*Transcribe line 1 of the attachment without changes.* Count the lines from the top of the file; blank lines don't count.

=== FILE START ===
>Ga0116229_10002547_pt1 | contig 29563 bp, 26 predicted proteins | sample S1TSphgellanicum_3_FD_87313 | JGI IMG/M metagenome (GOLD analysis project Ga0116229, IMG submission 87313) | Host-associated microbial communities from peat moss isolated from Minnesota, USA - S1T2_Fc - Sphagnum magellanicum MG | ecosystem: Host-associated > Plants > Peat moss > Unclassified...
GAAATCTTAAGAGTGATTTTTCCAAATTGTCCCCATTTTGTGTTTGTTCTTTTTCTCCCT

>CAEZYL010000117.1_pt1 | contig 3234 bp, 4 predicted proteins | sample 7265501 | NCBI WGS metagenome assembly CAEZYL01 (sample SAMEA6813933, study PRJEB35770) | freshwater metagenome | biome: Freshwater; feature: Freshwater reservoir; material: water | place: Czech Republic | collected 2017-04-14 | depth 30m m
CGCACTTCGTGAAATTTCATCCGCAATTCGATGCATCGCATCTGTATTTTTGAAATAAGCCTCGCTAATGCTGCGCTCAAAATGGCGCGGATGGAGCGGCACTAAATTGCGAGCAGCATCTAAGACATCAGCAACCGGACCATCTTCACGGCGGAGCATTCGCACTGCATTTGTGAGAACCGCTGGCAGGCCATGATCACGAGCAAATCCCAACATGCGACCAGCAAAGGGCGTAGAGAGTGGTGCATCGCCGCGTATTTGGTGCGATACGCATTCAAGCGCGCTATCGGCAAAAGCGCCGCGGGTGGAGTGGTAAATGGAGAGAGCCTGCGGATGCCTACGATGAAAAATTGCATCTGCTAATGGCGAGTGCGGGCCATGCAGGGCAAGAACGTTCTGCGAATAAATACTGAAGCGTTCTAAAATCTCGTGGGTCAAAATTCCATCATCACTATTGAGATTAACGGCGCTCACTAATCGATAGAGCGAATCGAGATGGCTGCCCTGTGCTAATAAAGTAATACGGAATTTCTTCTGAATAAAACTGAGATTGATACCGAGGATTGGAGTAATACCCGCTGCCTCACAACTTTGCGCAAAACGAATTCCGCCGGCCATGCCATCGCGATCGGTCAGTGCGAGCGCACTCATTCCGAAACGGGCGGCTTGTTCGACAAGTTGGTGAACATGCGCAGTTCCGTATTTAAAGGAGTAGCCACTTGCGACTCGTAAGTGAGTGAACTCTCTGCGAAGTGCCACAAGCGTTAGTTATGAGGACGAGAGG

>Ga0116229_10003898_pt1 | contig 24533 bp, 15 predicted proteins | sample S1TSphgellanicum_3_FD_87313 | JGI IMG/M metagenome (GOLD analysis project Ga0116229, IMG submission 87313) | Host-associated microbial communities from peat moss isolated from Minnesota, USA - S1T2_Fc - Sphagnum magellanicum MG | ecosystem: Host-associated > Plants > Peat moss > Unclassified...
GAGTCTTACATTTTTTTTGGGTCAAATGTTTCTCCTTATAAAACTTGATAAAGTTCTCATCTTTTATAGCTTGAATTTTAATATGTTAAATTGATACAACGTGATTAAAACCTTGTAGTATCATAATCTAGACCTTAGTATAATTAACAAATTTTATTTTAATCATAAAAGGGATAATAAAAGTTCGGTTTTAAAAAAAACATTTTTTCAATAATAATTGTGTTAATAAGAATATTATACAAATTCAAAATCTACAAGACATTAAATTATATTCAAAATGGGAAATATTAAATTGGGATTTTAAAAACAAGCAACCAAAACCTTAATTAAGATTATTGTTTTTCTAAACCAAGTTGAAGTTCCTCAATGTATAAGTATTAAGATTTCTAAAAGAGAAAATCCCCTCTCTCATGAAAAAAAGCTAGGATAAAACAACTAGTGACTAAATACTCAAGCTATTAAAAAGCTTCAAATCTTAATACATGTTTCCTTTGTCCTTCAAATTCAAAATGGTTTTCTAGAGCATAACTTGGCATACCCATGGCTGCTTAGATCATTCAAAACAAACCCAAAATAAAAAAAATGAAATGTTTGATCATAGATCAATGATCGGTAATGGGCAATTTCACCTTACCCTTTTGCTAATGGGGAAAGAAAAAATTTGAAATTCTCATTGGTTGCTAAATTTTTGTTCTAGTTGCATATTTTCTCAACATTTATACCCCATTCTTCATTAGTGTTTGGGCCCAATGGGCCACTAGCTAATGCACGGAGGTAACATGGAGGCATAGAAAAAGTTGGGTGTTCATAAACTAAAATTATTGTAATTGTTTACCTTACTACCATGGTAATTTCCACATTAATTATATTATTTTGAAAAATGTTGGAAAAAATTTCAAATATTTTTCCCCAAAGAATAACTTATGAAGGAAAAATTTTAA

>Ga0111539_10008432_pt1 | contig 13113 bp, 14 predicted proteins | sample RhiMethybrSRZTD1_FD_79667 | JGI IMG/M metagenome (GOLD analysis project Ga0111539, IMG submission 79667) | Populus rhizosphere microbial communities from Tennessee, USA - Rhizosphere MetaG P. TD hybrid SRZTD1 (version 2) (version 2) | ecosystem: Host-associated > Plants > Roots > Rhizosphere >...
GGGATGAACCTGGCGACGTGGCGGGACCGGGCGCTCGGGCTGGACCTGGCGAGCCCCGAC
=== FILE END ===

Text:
>Ga0116229_10002547_pt1 | contig 29563 bp, 26 predicted proteins | sample S1TSphgellanicum_3_FD_87313 | JGI IMG/M metagenome (GOLD analysis project Ga0116229, IMG submission 87313) | Host-associated microbial communities from peat moss isolated from Minnesota, USA - S1T2_Fc - Sphagnum magellanicum MG | ecosystem: Host-associated > Plants > Peat moss > Unclassified...